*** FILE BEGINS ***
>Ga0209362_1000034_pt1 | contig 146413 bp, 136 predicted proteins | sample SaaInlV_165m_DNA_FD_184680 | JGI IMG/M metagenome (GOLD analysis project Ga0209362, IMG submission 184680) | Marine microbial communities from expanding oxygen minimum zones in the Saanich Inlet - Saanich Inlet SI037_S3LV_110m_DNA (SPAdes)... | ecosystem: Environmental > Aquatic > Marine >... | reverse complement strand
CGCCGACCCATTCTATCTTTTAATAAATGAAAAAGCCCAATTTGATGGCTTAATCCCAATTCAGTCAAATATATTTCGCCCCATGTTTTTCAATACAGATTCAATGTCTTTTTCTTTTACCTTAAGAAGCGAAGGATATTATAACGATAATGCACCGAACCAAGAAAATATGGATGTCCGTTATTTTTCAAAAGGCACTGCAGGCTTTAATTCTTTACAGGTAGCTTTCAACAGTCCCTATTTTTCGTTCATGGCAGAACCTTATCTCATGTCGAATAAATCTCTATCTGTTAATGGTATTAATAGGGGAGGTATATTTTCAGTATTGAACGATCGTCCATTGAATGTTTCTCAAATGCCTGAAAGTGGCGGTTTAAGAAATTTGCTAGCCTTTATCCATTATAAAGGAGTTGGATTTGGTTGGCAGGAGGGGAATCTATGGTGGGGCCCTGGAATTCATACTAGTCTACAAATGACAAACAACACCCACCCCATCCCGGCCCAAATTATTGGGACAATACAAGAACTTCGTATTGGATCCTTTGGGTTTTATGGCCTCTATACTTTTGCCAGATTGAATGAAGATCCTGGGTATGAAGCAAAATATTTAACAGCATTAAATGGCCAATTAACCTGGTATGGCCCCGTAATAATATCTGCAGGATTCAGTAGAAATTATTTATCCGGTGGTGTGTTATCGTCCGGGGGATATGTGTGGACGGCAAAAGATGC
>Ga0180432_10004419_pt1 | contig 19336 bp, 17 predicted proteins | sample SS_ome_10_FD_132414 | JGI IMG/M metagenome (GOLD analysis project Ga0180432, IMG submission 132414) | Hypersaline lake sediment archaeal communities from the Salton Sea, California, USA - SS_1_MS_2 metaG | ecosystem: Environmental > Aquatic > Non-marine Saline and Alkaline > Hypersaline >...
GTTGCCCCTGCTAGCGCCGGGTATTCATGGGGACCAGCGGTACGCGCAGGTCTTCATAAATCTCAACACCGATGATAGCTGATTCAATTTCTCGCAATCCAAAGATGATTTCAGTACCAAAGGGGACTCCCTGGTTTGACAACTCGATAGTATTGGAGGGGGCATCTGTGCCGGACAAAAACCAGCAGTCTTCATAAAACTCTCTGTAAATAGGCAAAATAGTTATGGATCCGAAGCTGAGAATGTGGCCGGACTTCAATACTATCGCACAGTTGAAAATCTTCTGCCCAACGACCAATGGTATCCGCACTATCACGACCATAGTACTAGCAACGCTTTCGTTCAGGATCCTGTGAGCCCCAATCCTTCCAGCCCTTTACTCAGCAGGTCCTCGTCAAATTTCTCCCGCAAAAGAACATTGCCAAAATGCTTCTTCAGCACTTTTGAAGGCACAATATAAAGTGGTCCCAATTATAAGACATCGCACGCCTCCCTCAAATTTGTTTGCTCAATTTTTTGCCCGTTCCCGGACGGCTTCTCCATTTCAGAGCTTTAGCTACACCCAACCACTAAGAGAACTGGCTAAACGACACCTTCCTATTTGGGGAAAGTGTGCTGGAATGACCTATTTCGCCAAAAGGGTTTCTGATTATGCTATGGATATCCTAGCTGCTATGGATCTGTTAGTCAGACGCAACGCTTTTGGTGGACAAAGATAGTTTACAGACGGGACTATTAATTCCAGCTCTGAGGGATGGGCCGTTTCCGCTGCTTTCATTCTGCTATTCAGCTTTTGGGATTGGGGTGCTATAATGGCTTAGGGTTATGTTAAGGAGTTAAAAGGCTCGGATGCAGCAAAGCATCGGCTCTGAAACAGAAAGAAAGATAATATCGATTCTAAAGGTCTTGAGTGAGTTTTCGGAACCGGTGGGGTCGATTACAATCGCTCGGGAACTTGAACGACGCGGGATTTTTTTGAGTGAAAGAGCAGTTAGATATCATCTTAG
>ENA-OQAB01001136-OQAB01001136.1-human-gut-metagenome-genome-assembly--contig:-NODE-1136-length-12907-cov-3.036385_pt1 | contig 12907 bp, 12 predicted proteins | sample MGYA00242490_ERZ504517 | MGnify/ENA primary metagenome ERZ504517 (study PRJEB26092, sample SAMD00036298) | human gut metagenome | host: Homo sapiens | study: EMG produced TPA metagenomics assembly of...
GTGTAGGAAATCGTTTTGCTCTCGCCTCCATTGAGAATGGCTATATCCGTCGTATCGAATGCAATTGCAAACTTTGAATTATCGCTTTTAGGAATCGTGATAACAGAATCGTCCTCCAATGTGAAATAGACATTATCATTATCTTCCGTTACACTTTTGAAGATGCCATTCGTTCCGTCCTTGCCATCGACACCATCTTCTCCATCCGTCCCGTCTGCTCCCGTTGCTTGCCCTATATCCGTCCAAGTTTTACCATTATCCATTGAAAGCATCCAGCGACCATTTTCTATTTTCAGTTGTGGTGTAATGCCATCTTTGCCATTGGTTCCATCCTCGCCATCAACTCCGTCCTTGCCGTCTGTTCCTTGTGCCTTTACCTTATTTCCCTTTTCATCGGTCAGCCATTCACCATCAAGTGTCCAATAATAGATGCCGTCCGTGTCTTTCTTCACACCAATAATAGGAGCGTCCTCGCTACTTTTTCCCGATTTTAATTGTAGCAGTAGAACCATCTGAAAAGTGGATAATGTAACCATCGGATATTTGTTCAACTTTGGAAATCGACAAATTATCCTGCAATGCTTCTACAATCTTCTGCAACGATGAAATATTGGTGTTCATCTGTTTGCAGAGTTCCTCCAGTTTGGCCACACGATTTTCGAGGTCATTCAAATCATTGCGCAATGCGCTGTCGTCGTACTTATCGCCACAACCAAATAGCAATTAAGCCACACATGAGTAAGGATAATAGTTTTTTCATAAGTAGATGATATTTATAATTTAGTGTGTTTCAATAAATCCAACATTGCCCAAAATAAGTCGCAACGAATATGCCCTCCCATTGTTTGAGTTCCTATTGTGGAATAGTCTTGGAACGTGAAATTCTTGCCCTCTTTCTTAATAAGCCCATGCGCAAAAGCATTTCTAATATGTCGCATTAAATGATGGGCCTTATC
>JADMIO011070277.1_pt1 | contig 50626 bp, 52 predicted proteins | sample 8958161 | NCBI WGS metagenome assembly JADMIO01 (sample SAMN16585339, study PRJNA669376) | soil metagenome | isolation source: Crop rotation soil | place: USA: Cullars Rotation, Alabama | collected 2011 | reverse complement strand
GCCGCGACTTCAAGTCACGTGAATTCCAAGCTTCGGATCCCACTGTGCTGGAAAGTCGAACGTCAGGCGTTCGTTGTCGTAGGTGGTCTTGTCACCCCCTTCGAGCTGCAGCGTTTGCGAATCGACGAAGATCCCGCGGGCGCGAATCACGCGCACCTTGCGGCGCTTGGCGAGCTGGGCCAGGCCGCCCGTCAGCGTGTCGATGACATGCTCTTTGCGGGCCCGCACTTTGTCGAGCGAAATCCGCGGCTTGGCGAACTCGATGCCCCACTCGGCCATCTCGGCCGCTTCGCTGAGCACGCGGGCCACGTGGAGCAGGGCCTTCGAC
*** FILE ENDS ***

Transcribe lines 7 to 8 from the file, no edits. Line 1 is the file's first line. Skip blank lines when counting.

>JADMIO011070277.1_pt1 | contig 50626 bp, 52 predicted proteins | sample 8958161 | NCBI WGS metagenome assembly JADMIO01 (sample SAMN16585339, study PRJNA669376) | soil metagenome | isolation source: Crop rotation soil | place: USA: Cullars Rotation, Alabama | collected 2011 | reverse complement strand
GCCGCGACTTCAAGTCACGTGAATTCCAAGCTTCGGATCCCACTGTGCTGGAAAGTCGAACGTCAGGCGTTCGTTGTCGTAGGTGGTCTTGTCACCCCCTTCGAGCTGCAGCGTTTGCGAATCGACGAAGATCCCGCGGGCGCGAATCACGCGCACCTTGCGGCGCTTGGCGAGCTGGGCCAGGCCGCCCGTCAGCGTGTCGATGACATGCTCTTTGCGGGCCCGCACTTTGTCGAGCGAAATCCGCGGCTTGGCGAACTCGATGCCCCACTCGGCCATCTCGGCCGCTTCGCTGAGCACGCGGGCCACGTGGAGCAGGGCCTTCGAC